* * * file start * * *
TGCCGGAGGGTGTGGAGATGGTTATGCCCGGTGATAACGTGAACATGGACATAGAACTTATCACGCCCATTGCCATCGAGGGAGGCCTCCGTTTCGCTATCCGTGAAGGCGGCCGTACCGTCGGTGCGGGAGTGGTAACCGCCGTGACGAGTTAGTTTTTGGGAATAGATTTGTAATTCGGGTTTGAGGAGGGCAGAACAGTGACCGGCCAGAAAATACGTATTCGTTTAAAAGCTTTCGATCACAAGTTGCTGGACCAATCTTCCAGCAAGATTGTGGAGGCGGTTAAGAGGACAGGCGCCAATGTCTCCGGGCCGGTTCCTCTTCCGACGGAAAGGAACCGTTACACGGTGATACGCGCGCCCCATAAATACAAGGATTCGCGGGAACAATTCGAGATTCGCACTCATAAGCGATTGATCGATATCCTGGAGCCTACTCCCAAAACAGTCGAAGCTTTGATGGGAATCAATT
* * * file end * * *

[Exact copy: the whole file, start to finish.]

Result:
TGCCGGAGGGTGTGGAGATGGTTATGCCCGGTGATAACGTGAACATGGACATAGAACTTATCACGCCCATTGCCATCGAGGGAGGCCTCCGTTTCGCTATCCGTGAAGGCGGCCGTACCGTCGGTGCGGGAGTGGTAACCGCCGTGACGAGTTAGTTTTTGGGAATAGATTTGTAATTCGGGTTTGAGGAGGGCAGAACAGTGACCGGCCAGAAAATACGTATTCGTTTAAAAGCTTTCGATCACAAGTTGCTGGACCAATCTTCCAGCAAGATTGTGGAGGCGGTTAAGAGGACAGGCGCCAATGTCTCCGGGCCGGTTCCTCTTCCGACGGAAAGGAACCGTTACACGGTGATACGCGCGCCCCATAAATACAAGGATTCGCGGGAACAATTCGAGATTCGCACTCATAAGCGATTGATCGATATCCTGGAGCCTACTCCCAAAACAGTCGAAGCTTTGATGGGAATCAATT